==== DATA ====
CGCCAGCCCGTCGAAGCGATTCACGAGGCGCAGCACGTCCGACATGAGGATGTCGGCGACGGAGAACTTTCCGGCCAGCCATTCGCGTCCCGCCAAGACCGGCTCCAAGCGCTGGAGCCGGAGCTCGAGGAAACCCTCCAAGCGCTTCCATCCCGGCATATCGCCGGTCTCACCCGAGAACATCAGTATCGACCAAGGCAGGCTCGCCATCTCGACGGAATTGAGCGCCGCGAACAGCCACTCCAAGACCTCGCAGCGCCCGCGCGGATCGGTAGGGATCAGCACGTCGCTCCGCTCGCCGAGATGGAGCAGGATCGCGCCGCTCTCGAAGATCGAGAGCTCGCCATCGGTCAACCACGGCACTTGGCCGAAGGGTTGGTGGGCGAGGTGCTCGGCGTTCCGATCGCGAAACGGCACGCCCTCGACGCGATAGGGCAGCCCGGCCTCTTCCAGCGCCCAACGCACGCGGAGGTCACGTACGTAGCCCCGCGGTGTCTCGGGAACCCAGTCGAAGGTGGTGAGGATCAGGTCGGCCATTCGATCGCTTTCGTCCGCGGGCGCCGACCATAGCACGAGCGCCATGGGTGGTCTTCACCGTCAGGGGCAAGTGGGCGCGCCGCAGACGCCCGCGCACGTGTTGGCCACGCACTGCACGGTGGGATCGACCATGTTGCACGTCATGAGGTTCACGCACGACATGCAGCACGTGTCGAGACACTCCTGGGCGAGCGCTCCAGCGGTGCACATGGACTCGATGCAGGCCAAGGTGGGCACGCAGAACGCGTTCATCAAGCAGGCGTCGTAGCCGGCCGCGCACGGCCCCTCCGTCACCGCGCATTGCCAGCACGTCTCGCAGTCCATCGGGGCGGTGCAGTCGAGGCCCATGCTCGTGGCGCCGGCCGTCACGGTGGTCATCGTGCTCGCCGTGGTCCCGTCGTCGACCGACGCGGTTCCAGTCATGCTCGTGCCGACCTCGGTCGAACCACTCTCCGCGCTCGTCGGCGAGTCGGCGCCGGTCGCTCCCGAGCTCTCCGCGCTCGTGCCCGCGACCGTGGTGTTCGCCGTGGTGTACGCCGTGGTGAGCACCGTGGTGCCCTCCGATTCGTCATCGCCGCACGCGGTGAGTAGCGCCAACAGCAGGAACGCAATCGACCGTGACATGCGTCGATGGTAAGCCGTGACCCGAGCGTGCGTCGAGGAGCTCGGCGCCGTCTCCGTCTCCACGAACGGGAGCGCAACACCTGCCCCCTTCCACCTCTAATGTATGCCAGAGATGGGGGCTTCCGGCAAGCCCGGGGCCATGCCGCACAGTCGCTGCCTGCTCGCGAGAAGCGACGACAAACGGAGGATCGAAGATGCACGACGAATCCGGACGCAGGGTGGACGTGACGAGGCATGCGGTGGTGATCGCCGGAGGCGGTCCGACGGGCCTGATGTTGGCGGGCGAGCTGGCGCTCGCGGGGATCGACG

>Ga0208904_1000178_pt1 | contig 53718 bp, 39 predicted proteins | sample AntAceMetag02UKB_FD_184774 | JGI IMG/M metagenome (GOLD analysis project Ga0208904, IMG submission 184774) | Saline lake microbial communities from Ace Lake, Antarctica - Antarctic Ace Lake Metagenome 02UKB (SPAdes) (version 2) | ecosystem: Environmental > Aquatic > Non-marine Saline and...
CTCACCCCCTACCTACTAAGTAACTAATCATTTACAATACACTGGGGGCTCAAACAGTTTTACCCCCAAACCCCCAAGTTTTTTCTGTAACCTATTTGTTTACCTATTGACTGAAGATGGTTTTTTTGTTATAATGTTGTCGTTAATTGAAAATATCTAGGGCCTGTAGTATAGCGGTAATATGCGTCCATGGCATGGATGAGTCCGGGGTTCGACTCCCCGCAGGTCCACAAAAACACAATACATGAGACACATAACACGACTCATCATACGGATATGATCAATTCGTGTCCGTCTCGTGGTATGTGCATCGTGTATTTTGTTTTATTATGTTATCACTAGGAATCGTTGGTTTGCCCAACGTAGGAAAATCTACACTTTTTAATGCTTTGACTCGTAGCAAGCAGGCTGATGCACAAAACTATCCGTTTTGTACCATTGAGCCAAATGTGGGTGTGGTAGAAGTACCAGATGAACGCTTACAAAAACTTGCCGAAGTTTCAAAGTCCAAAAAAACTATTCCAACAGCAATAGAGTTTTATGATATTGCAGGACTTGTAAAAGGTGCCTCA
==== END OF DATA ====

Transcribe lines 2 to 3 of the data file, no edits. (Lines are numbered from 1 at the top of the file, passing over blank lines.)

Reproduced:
>Ga0208904_1000178_pt1 | contig 53718 bp, 39 predicted proteins | sample AntAceMetag02UKB_FD_184774 | JGI IMG/M metagenome (GOLD analysis project Ga0208904, IMG submission 184774) | Saline lake microbial communities from Ace Lake, Antarctica - Antarctic Ace Lake Metagenome 02UKB (SPAdes) (version 2) | ecosystem: Environmental > Aquatic > Non-marine Saline and...
CTCACCCCCTACCTACTAAGTAACTAATCATTTACAATACACTGGGGGCTCAAACAGTTTTACCCCCAAACCCCCAAGTTTTTTCTGTAACCTATTTGTTTACCTATTGACTGAAGATGGTTTTTTTGTTATAATGTTGTCGTTAATTGAAAATATCTAGGGCCTGTAGTATAGCGGTAATATGCGTCCATGGCATGGATGAGTCCGGGGTTCGACTCCCCGCAGGTCCACAAAAACACAATACATGAGACACATAACACGACTCATCATACGGATATGATCAATTCGTGTCCGTCTCGTGGTATGTGCATCGTGTATTTTGTTTTATTATGTTATCACTAGGAATCGTTGGTTTGCCCAACGTAGGAAAATCTACACTTTTTAATGCTTTGACTCGTAGCAAGCAGGCTGATGCACAAAACTATCCGTTTTGTACCATTGAGCCAAATGTGGGTGTGGTAGAAGTACCAGATGAACGCTTACAAAAACTTGCCGAAGTTTCAAAGTCCAAAAAAACTATTCCAACAGCAATAGAGTTTTATGATATTGCAGGACTTGTAAAAGGTGCCTCA